Tesla Recalls Two Million Vehicles

Also, despite facing setbacks, General Motors remains optimistic about the EV market.

December 13, 2023

Tesla is recalling more than two million vehicles over safety concerns regarding its autopilot feature, reported the Wall Street Journal. The recall comes amid a two-year probe by U.S. auto-safety regulators concerning crashes that involve the driver-assistance technology.

As part of its investigation that opened in 2021, the National Highway Traffic Safety Administration said that it reviewed 956 crashes where autopilot was said to be used. The agency said that Tesla’s autopilot system may not have sufficient controls in place to prevent misuse and that there is an increased risk of a crash when the autopilot is engaged.

The recall covers some Tesla Models 3, S, X and Y that were sold in the United States between 2012 and 2023, the Journal reported. Tesla will offer owners a free software update.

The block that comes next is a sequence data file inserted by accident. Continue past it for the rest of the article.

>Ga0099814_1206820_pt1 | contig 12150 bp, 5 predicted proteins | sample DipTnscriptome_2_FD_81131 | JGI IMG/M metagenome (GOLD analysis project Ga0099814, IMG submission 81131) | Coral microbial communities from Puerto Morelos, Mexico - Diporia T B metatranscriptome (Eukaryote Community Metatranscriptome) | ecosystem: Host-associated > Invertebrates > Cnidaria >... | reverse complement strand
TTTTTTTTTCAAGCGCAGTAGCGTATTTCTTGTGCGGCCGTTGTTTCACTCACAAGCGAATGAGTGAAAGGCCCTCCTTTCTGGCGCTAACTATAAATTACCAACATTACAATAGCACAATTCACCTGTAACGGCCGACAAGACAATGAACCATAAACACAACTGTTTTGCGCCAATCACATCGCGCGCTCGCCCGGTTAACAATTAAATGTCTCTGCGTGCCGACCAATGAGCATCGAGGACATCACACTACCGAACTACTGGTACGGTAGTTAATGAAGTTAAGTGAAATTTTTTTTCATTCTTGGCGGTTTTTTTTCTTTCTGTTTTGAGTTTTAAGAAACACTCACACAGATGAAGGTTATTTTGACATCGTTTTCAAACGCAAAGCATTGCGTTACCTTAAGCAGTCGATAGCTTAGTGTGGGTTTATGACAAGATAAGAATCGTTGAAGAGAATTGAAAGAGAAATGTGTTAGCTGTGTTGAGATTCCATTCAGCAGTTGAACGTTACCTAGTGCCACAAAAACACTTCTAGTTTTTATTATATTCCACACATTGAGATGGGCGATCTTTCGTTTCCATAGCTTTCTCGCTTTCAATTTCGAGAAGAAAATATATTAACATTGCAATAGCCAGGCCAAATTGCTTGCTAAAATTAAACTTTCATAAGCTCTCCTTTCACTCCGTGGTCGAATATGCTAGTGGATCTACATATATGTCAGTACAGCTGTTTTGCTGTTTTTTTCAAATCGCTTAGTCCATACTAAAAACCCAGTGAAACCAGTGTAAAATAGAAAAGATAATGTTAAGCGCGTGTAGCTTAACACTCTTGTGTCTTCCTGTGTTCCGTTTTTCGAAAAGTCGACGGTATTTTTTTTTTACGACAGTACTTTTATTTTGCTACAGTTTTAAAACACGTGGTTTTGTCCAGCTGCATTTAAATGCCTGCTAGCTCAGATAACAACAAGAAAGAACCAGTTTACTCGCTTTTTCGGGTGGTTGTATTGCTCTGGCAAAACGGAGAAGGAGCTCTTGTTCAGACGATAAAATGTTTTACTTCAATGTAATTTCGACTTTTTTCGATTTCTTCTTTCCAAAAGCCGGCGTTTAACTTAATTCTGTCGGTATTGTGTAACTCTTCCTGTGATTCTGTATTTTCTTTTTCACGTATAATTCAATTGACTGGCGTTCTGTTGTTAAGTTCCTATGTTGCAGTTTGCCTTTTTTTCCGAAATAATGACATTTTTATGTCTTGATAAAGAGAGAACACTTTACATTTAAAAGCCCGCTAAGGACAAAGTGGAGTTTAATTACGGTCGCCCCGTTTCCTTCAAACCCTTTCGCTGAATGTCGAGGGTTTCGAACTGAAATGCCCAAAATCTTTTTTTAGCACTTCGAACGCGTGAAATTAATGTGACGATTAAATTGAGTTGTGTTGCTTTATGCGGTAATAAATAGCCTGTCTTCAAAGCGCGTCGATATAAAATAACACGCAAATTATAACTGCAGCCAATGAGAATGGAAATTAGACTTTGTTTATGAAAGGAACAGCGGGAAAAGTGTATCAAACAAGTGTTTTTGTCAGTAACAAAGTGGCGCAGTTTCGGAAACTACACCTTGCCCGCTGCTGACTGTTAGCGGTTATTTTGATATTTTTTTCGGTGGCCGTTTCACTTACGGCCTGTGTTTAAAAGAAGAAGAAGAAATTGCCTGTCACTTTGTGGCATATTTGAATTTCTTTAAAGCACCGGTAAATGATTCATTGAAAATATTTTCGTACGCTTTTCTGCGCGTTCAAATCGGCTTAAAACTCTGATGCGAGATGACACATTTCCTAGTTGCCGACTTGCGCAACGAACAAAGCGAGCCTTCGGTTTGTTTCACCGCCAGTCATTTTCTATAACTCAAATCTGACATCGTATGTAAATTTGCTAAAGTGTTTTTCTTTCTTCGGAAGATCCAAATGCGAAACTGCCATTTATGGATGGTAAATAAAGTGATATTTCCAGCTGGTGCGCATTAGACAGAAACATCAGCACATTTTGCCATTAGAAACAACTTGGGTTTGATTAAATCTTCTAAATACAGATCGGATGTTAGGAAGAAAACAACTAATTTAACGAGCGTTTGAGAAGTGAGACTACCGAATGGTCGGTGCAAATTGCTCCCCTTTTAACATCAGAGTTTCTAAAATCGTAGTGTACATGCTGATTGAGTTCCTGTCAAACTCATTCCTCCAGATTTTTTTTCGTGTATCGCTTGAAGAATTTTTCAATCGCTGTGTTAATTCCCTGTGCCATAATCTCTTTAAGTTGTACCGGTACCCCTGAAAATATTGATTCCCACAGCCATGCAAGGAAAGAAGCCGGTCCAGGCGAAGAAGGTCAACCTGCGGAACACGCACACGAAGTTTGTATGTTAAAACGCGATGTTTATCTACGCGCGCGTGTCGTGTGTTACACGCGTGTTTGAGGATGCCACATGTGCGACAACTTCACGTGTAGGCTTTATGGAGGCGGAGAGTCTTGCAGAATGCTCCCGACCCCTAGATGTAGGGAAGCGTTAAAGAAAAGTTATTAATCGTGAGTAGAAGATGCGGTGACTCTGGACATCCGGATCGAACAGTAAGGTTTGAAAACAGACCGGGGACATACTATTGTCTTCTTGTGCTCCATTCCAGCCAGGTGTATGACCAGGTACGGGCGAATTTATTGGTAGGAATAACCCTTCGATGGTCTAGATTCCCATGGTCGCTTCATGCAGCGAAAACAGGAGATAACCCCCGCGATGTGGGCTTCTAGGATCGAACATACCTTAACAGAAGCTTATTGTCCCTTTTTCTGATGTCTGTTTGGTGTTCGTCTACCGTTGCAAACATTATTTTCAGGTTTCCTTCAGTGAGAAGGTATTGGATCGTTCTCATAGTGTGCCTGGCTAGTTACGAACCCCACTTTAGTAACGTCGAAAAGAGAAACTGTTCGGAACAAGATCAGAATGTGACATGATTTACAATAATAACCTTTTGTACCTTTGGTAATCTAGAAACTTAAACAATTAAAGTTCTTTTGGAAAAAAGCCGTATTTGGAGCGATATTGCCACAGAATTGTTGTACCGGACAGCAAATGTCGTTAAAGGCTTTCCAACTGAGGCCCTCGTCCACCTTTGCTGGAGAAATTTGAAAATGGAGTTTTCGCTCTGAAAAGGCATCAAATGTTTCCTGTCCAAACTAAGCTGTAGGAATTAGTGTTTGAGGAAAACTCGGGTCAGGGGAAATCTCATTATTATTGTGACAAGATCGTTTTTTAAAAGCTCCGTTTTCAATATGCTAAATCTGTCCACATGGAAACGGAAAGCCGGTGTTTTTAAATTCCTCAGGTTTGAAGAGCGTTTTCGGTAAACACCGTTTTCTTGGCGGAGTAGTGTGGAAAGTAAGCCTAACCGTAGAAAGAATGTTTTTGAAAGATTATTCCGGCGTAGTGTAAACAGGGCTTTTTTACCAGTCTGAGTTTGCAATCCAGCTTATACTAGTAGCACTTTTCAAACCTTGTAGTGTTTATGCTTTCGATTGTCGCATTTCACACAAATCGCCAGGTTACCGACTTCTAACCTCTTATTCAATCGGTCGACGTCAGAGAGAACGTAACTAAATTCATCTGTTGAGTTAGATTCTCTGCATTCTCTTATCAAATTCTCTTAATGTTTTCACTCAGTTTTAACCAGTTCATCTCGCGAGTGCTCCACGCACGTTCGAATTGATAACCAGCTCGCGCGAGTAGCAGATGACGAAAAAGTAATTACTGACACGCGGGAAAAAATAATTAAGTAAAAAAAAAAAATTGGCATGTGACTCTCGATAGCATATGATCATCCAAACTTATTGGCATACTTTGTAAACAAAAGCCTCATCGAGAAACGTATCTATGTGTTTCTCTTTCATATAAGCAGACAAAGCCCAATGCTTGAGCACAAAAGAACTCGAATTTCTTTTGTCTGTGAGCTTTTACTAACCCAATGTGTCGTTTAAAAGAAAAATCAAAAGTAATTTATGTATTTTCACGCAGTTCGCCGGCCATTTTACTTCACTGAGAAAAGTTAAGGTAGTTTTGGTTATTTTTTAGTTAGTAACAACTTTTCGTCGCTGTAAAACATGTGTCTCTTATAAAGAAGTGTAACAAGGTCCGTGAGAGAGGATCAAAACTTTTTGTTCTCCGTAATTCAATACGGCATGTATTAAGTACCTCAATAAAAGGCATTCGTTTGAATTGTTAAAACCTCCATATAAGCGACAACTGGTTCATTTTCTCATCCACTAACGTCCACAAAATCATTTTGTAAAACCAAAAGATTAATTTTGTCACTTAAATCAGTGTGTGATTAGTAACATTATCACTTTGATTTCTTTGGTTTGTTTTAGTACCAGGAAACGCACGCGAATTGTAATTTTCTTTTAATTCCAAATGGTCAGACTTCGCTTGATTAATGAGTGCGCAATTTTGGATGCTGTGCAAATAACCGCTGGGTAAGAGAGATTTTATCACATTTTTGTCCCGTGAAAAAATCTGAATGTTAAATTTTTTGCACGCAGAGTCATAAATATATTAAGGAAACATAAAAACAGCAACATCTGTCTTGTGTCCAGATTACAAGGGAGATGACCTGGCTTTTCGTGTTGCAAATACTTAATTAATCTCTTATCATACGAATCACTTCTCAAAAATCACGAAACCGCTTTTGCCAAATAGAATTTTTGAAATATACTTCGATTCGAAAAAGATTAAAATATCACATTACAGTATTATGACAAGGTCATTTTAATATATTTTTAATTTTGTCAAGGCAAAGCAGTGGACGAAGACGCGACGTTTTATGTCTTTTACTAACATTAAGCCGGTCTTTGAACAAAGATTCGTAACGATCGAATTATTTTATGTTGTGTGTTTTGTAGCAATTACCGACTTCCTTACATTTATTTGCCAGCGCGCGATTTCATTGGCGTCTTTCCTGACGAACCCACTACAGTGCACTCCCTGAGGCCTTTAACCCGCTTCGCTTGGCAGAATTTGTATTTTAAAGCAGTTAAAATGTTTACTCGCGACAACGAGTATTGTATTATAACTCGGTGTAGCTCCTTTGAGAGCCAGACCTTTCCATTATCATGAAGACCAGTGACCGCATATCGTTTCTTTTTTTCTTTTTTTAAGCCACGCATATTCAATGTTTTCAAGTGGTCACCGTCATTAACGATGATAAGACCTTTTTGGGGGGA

The autopilot system comes standard on new Teslas. According to the Journal, the technology does not make vehicles autonomous but instead serves to help drivers with tasks such as steering and maintaining a safe distance from other vehicles on the highway.

On a post to X [formerly Twitter], Tesla stated that driving with the autopilot system engaged is safer than driving without, citing that the company recorded one crash for every 4.85 million miles driven in which autopilot technology was used, while it recorded one crash every 1.4 million miles driven without the technology.

Automaker General Motors has faced various setbacks in the EV market, including its autonomous vehicle business Cruise, which California regulators pulled off the roads following an accident involving a pedestrian.

The company announced that it is delaying investment in EV production and scrapping output targets as consumer demand wanes, as well as pushing back the opening of an electric-truck factory in Detroit. Despite the setbacks, chief financial officer Paul Jacobson remains optimistic about General Motor’s EV business, stating that the automaker looks to adapt as consumer preferences shift, reported the Journal.

Jacobson noted that the company’s overall strategy has not changed as EV demand is still growing, just not as fast as it was. The company expects to reach production capacity in North America for one million EVs by the end of 2025.